20 MAY 2013
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Whilst the Mayor of London pontificates with his grandiose scheme for an international airport somewhere in the Thames Estuary (see also AND FINALLY)) he should take a look at a not dissimilar scheme that went disastrously wrong in Montreal (Canada). Perhaps at Eton they do not take in modern history. Certainly the Australians recognised the absurdity of the project, quickly scrapping a proposed new Sydney Airport, 40 miles from the largest city in that southern continent.
Mr Johnson should take a flight from Heathrow to Montreal Dorval, once planned to be the largest airport in the world. Now named officially Montreal–Pierre Elliott Trudeau International Airport after the Canadian Prime Minister who promoted Mirabel – crazy. (Will they rename Heathrow 'Boris International' following the same logic?). What Mr Johnson will find at Mirabel is a totally underused air cargo operation and a massive semi-derelict industrial complex.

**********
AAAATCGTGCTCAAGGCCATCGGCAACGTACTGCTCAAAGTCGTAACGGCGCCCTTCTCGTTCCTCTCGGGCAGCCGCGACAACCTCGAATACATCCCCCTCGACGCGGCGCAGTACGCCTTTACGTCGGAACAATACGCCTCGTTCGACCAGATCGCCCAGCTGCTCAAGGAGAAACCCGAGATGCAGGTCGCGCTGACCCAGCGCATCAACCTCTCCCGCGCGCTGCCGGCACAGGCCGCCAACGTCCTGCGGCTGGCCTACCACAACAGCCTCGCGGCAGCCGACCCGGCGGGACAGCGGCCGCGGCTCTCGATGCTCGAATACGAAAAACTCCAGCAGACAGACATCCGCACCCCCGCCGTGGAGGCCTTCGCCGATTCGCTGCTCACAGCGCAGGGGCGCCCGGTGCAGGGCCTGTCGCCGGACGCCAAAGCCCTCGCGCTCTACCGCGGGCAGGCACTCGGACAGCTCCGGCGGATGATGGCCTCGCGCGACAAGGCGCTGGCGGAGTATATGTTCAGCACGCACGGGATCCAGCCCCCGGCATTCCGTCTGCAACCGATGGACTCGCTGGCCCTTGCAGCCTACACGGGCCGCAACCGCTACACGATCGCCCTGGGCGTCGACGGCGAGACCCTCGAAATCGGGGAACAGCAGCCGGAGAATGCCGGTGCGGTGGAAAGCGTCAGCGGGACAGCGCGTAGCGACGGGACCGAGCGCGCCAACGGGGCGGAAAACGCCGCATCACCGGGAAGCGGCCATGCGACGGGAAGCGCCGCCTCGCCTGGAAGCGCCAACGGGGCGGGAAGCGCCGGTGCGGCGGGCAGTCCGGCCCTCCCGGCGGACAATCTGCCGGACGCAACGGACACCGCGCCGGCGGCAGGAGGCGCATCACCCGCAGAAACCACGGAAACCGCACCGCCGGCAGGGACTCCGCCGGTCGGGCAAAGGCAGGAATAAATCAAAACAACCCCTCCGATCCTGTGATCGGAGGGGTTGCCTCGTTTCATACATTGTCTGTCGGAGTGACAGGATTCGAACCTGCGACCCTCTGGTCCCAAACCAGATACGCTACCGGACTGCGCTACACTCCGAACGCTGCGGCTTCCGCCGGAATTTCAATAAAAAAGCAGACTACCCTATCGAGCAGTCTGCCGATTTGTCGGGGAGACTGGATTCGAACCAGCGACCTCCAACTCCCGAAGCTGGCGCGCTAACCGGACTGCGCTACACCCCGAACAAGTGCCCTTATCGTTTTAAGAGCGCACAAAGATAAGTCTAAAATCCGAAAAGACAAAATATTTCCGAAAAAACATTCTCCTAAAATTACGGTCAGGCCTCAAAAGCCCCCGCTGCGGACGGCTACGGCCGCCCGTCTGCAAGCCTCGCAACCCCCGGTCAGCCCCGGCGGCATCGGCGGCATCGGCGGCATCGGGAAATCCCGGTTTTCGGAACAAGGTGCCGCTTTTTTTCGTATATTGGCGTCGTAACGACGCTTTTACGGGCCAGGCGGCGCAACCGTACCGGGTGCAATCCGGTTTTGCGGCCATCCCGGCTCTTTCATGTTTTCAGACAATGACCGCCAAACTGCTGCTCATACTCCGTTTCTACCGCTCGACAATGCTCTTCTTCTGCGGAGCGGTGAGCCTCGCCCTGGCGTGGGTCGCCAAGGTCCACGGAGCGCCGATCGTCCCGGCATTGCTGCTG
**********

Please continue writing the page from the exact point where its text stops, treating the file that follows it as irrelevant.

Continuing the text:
In the 1960s the Government of Canada decided that Montreal required a brand new international airport to relieve the existing Dorval just 12 miles from the city centre. In 1968 Montreal won the 1976 Olympics. The two projects came together and on 4 October 1975 Montreal–Mirabel International Airport was opened, 34 miles from town. The cost at current terms was put at Canadian $2bn. All long haul flights were transferred to the new airport.
The Olympics came and went. Mirabel's distant location and lack of transport links made it unpopular with airlines and travellers. Montreal's economic decline, relative to Toronto, kept passenger volumes from rising to the levels originally anticipated. The international airlines were allowed to return to Dorval.
In 1997 Montreal Mirabel closed for scheduled airline traffic.
Today it is recognised as one of the world’s largest white elephants, rather like the New South China Mall in the city of Donnguan in the Pearl River Delta, the largest on earth but 99% empty.
Boris needs a rethink.
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